The Road to Smart
A new report provides a blueprint for a technological revolution in firefighting.
NOT SO LONG AGO, firefighters wore leather helmets and wool turnout gear, and used fire apparatus pulled by animals.
While firefighting has come a long way since then, rapidly emerging technologies such as “smart” sensors, computational data analytics, and advanced communications systems have the potential to introduce another great advancement in how the fire service does its job.
“Research Roadmap for Smart Fire Fighting,” a sweeping new report released in June, ambitiously aims to chart a path forward for this new era of firefighting, where vast amounts of data can be exploited to help the fire service do its job better before, during, and after a fire incident.
“While the fire service and emergency first responders are already benefiting from today’s enhanced technologies and access to ‘big data,’ that existing level of access and usage is just the tip of the iceberg,” says Casey Grant, executive director of the Fire Protection Research Foundation, which produced the 223-page report in collaboration with the National Institute for Standards and Technology (NIST). “Our ever-increasing sensor-rich environment is continually generating vast amounts of potentially useful information, so that the ‘smart’ firefighters of tomorrow will be able to perform their work more effectively and efficiently than ever before.”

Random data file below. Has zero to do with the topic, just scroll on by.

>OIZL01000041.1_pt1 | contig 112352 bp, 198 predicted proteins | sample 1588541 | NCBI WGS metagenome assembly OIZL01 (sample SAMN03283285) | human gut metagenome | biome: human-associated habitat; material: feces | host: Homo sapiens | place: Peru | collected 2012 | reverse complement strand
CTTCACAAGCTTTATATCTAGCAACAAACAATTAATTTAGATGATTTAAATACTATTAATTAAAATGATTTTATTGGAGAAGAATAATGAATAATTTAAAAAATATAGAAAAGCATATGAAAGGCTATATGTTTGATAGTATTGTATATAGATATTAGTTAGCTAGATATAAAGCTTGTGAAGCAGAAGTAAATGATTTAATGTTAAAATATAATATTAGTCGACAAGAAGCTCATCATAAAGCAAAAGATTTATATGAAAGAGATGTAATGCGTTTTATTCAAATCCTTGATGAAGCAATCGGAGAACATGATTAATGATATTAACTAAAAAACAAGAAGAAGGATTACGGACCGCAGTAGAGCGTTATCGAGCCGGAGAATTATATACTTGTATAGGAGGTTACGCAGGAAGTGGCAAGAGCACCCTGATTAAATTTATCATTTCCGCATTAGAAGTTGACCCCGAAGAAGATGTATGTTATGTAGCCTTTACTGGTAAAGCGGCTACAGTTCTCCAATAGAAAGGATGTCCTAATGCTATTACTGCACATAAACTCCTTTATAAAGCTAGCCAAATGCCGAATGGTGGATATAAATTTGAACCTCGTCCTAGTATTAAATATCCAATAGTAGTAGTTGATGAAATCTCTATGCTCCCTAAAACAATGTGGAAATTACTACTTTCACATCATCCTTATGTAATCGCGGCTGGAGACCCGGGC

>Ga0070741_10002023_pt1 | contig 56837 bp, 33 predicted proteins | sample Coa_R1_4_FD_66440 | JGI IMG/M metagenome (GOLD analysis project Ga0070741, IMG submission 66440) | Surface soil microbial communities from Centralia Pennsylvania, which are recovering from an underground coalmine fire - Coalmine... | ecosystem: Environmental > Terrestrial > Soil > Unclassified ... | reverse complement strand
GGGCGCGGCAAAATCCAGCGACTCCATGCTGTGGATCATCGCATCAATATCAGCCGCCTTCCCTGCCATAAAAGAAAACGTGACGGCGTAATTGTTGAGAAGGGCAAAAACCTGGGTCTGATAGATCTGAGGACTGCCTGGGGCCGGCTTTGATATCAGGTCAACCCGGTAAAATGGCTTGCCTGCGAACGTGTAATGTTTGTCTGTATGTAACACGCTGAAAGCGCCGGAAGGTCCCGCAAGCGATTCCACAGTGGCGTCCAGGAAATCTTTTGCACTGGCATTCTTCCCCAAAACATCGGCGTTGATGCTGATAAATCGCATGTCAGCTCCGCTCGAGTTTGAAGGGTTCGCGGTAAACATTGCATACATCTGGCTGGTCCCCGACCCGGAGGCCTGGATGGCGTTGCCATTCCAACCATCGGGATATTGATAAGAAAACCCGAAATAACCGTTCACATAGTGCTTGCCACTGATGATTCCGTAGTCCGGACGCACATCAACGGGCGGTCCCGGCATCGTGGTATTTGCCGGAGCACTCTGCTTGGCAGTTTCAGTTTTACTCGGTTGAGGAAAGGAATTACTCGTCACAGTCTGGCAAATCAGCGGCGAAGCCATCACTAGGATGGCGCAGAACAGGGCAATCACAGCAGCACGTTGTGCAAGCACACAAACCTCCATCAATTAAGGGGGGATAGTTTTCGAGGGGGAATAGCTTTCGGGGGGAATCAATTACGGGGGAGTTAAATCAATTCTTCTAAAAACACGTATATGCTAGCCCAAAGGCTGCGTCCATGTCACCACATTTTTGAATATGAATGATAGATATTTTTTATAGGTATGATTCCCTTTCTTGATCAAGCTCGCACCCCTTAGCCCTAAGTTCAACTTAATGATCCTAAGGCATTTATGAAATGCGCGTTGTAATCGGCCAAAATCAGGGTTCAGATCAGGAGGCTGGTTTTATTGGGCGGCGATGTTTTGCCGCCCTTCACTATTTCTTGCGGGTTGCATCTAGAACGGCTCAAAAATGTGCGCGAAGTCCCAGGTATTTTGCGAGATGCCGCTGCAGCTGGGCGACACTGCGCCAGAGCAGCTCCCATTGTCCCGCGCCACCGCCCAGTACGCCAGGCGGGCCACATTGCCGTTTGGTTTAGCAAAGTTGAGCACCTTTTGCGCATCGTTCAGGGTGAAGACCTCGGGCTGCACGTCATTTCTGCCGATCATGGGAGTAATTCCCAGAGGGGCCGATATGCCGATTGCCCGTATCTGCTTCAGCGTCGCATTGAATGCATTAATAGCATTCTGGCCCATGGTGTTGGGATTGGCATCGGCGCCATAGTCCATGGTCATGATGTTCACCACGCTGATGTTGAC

What this new “smart” era might look like—and how the fire service could get there—were questions NIST hoped to answer in 2013 when it provided the Foundation with funding to develop the smart firefighting report. In March 2014, the Foundation held a workshop where it invited 80 career firefighters, computer engineers, cyber-physicists, analytics experts, and others to discuss how to integrate emerging sensor and data technologies into the fire service. Over the next year, a subgroup of fire experts, along with data and technology experts, worked in pairs to co-write chapters on specific subjects ranging from communication technology and delivery methods to sensors, data collections, hardware/software interoperability, analytics, and more. The resulting document identifies current opportunities and also serves as a “roadmap” that plots a course for future research and discussion on the subject.
The “overwhelming amount of data and technology swirling around the professional community will dramatically reshape and redefine the way the fire service and emergency first responders do their jobs in the years to come,” Grant predicts. The roadmap and the work that will follow are essential “to address firefighting and emergency responder safety in the new millennium.”